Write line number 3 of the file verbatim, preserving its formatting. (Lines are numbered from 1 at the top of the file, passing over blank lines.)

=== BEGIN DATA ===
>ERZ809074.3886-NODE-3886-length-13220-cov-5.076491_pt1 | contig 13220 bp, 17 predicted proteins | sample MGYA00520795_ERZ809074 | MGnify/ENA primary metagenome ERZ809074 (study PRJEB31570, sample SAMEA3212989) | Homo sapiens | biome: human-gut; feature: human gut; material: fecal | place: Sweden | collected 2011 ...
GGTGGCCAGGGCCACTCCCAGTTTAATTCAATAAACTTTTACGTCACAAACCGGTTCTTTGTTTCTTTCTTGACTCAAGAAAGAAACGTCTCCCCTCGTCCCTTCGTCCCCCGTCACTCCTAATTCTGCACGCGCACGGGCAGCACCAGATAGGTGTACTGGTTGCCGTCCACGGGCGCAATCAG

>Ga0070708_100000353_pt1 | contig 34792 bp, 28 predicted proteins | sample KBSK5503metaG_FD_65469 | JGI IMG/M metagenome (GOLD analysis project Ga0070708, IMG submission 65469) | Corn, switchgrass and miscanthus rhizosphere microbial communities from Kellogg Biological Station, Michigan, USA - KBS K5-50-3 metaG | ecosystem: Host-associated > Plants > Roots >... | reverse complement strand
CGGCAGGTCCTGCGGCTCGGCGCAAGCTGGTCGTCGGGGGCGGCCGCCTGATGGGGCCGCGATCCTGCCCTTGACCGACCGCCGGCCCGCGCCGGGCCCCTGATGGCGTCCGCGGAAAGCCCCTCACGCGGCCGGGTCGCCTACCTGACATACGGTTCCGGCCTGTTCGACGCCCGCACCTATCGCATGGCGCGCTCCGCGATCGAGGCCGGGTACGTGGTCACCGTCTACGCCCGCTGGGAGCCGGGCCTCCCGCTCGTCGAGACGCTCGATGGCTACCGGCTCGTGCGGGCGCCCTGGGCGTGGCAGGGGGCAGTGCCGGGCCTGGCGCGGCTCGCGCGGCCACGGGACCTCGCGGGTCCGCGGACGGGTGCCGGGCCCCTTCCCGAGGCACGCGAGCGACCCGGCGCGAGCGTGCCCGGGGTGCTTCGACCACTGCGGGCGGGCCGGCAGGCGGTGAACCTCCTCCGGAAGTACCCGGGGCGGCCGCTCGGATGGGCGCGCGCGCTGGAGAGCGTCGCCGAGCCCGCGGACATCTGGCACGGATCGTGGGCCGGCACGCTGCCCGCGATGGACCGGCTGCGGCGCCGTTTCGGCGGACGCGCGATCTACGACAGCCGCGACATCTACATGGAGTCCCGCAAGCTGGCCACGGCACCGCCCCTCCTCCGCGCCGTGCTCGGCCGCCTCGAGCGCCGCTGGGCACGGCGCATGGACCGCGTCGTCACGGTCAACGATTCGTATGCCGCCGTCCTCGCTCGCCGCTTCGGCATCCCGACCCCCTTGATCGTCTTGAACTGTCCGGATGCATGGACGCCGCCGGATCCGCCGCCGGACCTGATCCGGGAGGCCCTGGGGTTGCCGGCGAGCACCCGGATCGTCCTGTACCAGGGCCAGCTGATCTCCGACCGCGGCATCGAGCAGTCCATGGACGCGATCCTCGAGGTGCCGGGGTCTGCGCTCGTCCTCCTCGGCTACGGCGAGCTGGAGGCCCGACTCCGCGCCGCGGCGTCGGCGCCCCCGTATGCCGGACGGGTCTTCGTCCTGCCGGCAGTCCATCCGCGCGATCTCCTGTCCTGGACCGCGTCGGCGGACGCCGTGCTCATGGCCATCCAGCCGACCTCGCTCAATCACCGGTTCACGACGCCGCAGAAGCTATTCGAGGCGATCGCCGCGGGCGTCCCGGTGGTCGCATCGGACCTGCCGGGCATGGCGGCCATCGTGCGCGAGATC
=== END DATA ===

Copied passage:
>Ga0070708_100000353_pt1 | contig 34792 bp, 28 predicted proteins | sample KBSK5503metaG_FD_65469 | JGI IMG/M metagenome (GOLD analysis project Ga0070708, IMG submission 65469) | Corn, switchgrass and miscanthus rhizosphere microbial communities from Kellogg Biological Station, Michigan, USA - KBS K5-50-3 metaG | ecosystem: Host-associated > Plants > Roots >... | reverse complement strand